MEMBER ALERT: AOPA will be closing at 1:45 p.m. Eastern on Dec. 6 and will reopen at 8:30 a.m. Eastern on Dec. 9.
October 6, 2010
By Alton K. Marsh
Two months after replacing J. Mac McClellan with Michael Maya Charles as editor in chief, Flying magazine has made another change. Former Executive Editor Robert Goyer is now editor in chief.
Both changes occurred following purchase of the magazine by Bonnier Corp., publisher of 52 magazines including Popular Photography, Popular Science, Field & Stream, and Outdoor Life, plus 20 magazines related to boating, diving, and water recreation, the areas in which the company got its start. It is based in Winter Park, Fla.
Flying Publisher Dick Koenig explained, in a letter to the aviation industry, the rapid changes at the helm of the magazine this way: “Though we shared the highest respect for Mac’s [J. Mac McClellan] experience, knowledge, and journalistic skills, making that change was intended to address the long-term positioning needs of the title and he, of course, was aware of the strategic thinking. Meanwhile we all thought that Michael’s varied background and broad aviation experience would provide that desired perspective. Unfortunately we did not anticipate that having Michael as editor in chief would not be the best use of his talents and abilities.”
McClellan has since taken a role in publications at the Experimental Aircraft Association.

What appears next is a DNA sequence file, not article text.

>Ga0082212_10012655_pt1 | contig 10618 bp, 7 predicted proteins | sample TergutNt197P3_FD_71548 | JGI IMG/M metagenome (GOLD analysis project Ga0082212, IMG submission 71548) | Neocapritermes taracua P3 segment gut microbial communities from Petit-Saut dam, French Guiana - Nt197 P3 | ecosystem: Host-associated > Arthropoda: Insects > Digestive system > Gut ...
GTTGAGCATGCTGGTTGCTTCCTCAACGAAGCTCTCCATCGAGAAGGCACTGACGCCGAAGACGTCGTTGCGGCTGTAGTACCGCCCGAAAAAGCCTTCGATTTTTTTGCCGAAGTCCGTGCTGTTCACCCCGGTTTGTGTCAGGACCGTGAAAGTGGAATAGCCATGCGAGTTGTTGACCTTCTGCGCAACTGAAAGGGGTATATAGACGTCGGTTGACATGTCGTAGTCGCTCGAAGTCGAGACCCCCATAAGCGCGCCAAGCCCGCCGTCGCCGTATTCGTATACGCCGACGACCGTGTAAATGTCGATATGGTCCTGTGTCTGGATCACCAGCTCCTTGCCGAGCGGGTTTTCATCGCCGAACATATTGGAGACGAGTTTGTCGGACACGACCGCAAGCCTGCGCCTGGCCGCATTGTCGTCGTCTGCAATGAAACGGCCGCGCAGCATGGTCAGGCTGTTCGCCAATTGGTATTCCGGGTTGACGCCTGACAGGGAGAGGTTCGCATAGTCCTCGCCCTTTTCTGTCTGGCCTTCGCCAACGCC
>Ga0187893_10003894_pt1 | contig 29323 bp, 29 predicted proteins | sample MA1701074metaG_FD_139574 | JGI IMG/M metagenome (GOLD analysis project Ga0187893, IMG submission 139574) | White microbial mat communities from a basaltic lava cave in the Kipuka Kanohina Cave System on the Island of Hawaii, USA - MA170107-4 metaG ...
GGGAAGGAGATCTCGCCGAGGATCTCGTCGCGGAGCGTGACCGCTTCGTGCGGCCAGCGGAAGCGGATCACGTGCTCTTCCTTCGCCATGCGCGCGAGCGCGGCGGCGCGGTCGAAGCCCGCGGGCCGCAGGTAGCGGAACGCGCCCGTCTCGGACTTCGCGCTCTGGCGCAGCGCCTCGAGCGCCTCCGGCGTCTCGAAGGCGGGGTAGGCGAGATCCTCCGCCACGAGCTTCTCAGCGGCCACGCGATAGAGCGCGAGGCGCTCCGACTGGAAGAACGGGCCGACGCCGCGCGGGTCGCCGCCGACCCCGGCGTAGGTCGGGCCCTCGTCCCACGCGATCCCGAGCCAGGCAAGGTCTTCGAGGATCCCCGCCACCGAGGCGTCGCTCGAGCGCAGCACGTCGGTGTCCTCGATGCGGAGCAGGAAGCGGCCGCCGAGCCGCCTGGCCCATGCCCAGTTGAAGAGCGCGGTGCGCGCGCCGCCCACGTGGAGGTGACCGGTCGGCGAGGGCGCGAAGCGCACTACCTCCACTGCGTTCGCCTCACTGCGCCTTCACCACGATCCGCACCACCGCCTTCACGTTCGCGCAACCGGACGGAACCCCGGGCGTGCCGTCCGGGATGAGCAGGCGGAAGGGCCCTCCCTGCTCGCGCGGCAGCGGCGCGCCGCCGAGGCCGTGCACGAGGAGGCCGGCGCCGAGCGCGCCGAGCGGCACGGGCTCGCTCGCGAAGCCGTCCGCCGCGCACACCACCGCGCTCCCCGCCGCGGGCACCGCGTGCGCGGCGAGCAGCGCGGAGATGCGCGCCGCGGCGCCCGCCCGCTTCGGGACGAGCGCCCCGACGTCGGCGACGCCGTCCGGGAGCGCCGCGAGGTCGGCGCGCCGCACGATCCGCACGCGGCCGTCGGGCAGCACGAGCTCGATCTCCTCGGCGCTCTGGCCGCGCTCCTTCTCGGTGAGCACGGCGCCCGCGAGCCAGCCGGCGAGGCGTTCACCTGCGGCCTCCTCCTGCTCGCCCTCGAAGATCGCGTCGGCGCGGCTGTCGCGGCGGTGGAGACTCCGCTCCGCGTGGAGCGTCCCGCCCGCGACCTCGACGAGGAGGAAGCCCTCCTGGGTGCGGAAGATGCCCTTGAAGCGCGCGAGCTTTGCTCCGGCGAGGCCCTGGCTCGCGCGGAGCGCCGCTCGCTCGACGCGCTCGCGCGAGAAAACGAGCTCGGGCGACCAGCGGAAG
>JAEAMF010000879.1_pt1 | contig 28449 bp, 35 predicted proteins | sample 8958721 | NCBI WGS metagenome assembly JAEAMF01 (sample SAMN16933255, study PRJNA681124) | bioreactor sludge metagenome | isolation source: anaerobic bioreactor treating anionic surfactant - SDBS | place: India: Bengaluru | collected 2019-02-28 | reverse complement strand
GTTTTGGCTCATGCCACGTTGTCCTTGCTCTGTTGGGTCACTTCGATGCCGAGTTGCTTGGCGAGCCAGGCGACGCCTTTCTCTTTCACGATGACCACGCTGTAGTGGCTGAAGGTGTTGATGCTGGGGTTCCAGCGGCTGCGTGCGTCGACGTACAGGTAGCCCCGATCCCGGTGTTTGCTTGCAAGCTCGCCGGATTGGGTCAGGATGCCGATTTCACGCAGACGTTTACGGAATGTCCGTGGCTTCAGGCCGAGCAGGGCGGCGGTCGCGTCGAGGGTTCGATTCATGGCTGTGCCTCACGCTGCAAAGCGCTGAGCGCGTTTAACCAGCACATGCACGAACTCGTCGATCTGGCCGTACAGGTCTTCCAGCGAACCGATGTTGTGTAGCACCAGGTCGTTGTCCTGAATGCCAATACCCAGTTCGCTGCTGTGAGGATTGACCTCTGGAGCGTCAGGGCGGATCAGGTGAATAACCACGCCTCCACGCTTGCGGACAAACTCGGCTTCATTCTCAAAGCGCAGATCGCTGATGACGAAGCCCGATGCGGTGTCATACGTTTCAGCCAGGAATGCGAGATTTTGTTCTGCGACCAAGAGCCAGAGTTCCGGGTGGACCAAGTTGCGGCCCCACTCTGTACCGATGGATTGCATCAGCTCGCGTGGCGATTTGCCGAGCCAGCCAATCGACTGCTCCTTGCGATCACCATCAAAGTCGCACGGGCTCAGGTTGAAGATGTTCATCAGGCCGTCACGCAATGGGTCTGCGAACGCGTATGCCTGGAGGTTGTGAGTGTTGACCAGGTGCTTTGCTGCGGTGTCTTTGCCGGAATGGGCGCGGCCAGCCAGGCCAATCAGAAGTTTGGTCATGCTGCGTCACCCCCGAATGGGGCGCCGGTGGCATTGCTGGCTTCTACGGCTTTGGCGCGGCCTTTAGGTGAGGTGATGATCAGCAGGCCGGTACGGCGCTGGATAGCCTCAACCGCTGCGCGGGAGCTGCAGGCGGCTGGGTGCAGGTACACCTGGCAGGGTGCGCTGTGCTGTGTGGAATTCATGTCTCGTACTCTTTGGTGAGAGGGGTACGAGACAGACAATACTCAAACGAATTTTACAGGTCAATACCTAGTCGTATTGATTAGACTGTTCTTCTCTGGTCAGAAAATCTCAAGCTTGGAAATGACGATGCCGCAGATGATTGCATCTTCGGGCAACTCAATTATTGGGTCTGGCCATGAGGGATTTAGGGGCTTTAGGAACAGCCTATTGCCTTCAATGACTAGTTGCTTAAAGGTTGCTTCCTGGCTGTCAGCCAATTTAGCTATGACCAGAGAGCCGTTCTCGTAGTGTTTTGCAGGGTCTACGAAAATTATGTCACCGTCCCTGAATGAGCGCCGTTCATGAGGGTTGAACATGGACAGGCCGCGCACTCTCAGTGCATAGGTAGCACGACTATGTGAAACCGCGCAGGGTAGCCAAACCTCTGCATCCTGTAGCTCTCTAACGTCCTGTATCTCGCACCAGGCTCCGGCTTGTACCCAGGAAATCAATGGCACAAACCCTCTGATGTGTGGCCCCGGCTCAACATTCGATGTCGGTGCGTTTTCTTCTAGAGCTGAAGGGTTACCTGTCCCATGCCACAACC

Goyer has been with the magazine since 1994 when he was hired as associate editor. “I look forward to the opportunity to work in my new capacity alongside the many talented professionals here at Flying,” said Goyer in a press release from Bonnier. “I’m confident that Flying will continue to be the world-class product our readers have loved for decades as we take it to new heights.” He has played a key role in getting Flying online.
Maya Charles is expected to return to his previous work as a freelance aviation writer and photographer. Koenig did not rule out the possibility that Maya Charles might write for Flying, but there are no plans for that at present. Maya Charles declined to comment. “While it was a mutual decision for Michael to leave, we certainly wish him success in his next endeavor,” Koenig said.
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AOPA thanks our members for their continued support in protecting the freedom to fly.